The weather conditions on the day of the accident were clear skies with a slight breeze and a temperature of 51 degrees Fahrenheit.

Physical Factors 

1) MACHINE INFORMATION: The track-mounted excavator involved in the accident was a 1994 Caterpillar Model 320L with an 18 foot, 7 inch R type boom, a 9 foot, 7 inch R2.9B type stick, and a 1.25 cubic yard trenching bucket.  Product information indicated it was equipped with a Caterpillar 3066 diesel engine with a rated output of 128 HP at 1,800 RPM.  The machine had a two speed hydrostatic drive for ground travel with each track driven by an independent hydraulic motor.  The excavator had a ground level reach of approximately 34 feet, 11 inches and an operating weight of approximately 45,000 pounds. 

2) GENERAL CONDITION OF THE EXCAVATOR:  The excavator did not incur any damage during the accident.  The machine was in operational condition to conduct functional tests during the field investigation.

3) IMPLEMENT AND SWING SYSTEM DESIGN:  The implement and swing systems used two pilot-operated joystick hand levers oriented in a standard backhoe loader pattern to control the boom, stick, bucket and upper structure swing features (see Photo No. 1, Photo No. 2 and Figure No. 1).  Oblique movement of either joystick hand lever correspondingly operated two functions simultaneously.

 

The pilot-operated hand levers delivered hydraulic signal pressures to the main hydraulic valve system to provide actuation of each of the implement and swing systems (i.e., they were hydraulic over hydraulic systems).  The boom, stick and bucket systems used two-way hydraulic cylinders for actuation while the upper structure system used a hydraulic motor, or swing motor, to provide left and right rotation relative to the undercarriage. 

The hydraulic pilot system included a nitrogen-filled gas type accumulator to provide oil to the pilot circuit as makeup oil during combined operations and for lowering implements immediately after the engine has been stopped.

4) SWING BRAKE SYSTEM DESIGN: The swing motor had a spring-applied, hydraulic release type swing brake integral to the hydraulic swing motor housing.  Pilot pressure from the hand lever controls was used to release and apply this spring brake.  Release pressure was supplied to the swing brake when any of the implements or the swing motor was actuated with the hand lever controls to cause boom, stick, bucket and upper structure swing movements.  Hydrostatic braking of the swing motor occurred after both of the two hand lever controls were moved to the hold positions and then the swing brake applied after the swing motor stopped rotating.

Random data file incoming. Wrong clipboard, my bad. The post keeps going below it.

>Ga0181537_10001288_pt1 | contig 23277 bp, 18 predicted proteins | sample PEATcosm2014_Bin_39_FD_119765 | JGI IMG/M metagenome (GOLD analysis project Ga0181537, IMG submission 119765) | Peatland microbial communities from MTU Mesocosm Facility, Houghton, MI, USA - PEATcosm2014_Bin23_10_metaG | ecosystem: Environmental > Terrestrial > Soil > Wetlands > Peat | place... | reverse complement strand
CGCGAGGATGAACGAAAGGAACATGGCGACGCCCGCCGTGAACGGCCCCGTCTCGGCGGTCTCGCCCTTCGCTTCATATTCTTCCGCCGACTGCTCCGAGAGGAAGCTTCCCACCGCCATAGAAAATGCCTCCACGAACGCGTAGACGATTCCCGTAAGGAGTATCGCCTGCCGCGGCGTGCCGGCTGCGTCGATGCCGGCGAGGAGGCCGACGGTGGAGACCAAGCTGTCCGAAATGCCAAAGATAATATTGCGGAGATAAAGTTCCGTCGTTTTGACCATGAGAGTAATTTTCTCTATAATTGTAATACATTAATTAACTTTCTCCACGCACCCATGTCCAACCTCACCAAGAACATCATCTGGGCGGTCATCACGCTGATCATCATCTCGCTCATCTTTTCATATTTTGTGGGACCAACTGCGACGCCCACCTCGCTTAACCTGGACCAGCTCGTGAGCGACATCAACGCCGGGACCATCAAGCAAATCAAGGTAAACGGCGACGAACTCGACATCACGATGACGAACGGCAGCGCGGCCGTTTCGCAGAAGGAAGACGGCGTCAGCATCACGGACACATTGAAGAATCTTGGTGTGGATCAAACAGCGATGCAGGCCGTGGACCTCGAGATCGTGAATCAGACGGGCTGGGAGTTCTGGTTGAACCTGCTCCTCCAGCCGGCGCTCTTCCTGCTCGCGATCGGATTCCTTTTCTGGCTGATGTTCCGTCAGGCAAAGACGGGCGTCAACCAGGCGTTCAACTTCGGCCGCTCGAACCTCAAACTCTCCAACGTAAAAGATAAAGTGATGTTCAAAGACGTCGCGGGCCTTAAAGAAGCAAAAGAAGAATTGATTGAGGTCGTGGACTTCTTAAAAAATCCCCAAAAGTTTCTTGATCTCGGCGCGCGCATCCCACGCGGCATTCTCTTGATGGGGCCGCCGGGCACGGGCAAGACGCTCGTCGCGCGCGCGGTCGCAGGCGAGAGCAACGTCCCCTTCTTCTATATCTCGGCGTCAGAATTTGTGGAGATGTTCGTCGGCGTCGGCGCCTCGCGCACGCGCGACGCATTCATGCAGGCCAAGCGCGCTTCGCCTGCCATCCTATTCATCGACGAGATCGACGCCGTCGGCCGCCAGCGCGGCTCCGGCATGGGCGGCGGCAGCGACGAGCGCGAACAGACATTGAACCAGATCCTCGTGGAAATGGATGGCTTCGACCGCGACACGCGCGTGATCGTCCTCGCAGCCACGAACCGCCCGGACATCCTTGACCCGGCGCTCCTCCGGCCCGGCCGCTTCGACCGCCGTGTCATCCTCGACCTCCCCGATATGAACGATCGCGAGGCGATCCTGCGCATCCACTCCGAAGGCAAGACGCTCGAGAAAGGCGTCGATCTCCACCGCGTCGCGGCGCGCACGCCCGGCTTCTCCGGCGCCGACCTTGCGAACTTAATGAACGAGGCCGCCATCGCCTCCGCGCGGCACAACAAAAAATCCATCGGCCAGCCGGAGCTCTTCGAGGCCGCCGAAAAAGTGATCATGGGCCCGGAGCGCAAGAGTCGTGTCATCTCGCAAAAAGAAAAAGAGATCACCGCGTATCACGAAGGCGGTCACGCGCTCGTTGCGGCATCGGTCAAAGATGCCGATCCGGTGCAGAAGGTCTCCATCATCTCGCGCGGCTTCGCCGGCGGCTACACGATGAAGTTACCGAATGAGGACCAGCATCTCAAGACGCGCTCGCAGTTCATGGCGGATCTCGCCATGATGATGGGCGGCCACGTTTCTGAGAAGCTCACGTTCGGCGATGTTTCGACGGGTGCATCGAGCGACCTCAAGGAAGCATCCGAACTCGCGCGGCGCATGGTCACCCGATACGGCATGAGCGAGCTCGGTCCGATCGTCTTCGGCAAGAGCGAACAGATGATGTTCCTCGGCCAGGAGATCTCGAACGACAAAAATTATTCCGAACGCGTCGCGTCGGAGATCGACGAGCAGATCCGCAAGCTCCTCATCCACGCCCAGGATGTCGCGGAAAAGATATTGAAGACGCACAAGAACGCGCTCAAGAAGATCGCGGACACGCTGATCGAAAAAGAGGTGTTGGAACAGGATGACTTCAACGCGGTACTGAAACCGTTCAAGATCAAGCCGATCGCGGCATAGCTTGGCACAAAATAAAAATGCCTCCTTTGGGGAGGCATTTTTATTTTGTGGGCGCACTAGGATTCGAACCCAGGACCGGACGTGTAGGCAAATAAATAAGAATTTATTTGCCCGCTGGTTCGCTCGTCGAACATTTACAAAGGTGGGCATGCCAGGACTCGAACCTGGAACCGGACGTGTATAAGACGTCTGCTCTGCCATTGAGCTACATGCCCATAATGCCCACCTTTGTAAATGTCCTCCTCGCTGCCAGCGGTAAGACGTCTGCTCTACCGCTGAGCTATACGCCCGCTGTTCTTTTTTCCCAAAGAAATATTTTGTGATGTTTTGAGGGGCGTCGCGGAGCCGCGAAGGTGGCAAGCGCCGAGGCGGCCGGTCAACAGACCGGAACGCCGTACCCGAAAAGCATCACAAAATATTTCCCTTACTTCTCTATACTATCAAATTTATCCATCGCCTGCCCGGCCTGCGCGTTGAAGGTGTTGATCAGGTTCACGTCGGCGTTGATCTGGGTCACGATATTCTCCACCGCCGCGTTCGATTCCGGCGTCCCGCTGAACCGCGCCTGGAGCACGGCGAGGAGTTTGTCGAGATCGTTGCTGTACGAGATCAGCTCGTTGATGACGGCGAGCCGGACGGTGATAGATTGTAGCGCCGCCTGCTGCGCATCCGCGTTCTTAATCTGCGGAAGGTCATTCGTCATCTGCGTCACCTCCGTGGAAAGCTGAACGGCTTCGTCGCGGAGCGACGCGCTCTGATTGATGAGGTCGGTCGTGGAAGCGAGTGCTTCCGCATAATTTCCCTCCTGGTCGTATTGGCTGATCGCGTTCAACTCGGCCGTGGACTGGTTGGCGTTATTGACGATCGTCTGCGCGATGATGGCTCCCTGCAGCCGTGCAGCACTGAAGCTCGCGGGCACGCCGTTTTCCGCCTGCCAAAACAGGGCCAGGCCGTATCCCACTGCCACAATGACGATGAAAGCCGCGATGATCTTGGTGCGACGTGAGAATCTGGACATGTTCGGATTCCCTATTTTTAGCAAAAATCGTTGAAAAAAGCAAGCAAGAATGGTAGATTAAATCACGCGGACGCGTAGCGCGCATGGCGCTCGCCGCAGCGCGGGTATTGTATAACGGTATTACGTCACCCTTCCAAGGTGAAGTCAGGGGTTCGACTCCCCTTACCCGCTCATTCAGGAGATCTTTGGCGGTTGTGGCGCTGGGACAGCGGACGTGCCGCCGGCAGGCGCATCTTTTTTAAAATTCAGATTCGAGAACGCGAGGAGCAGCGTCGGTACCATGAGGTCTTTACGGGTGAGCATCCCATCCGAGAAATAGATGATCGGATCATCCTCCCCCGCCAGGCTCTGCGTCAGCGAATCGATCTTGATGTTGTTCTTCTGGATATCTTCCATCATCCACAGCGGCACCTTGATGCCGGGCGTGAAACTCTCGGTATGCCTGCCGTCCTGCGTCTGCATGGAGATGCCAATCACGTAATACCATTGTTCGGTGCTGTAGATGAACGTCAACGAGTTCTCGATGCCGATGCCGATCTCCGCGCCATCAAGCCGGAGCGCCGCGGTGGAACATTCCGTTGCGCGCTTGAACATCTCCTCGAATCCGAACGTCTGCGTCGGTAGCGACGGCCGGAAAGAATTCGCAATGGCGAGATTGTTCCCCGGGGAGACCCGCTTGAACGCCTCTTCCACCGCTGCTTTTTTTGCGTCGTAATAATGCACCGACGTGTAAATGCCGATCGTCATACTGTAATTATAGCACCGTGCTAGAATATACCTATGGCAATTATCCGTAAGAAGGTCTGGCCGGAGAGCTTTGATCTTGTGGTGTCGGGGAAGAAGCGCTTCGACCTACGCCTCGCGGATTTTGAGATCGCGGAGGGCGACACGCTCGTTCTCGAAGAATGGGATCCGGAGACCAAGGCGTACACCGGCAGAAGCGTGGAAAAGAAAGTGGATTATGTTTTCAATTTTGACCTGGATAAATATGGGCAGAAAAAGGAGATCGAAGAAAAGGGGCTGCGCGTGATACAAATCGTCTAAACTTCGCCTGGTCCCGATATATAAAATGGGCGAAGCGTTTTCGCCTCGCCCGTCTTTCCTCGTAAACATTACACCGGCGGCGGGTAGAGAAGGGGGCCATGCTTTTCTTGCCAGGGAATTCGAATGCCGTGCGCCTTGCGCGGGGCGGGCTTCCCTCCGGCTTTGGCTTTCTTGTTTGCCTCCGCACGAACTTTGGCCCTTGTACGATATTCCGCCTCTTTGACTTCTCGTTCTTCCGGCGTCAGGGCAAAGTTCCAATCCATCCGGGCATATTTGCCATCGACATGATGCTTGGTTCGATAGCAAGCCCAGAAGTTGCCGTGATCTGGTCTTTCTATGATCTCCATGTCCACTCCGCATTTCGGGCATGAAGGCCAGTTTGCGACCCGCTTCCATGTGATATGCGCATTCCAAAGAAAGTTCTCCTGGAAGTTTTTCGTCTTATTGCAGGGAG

5) IMPLEMENT SYSTEMS, SWING SYSTEM AND SWING BRAKE TESTS:  The implement and swing hand lever controls operated without any observed sticking or binding and returned to center (the hold positions) when released.  Swing motor pilot pressures were observed to modulate proportionally with the amount of control movement throughout the swing control ranges.  No erroneous swing motor pilot pressures were observed during operation of the boom, stick, and bucket.  Swing brake release pressures were observed during operation of all three implements and the swing motor.  Release pressure was quickly applied when any of the three implements or the swing motor was actuated.  Observations of the swing brake release pressures indicated the delayed application feature also functioned in that the brake applied only when both hand controls were moved to the hold positions and after the swing motor stopped rotating.  

Swing brake static drift tests were conducted with the machine on an approximate 20 percent grade, a loaded bucket, the boom and stick implements at full reach, and an upper structure position 90 degrees to the direction of the decline as specified by Caterpillar.  No movement or creep of the upper structure was observed with the implement and swing hand lever controls in the hold positions during these tests.

Hydrostatic braking of the swing motor, or over swing, was tested and was within Caterpillar specifications.

The investigators performed swing brake static drift tests to determine if under extreme specific operating conditions, unintended swing movement of the upper structure could occur.  This condition would be caused by a large side force on the boom, stick or bucket, the upper structure swing system that could allow limited rotation in the direction of the applied moment whenever the boom, stick, or bucket hand lever controls were first actuated (i.e., when the swing brake is first released).  When tested, the resulting bucket movement at maximum reach was approximately 14 inches when any of the implement controls were first actuated.  Based on the physical characteristics of the excavator, the resulting bucket movement at minimum reach under these specific operating conditions was estimated to be approximately 4½ inches.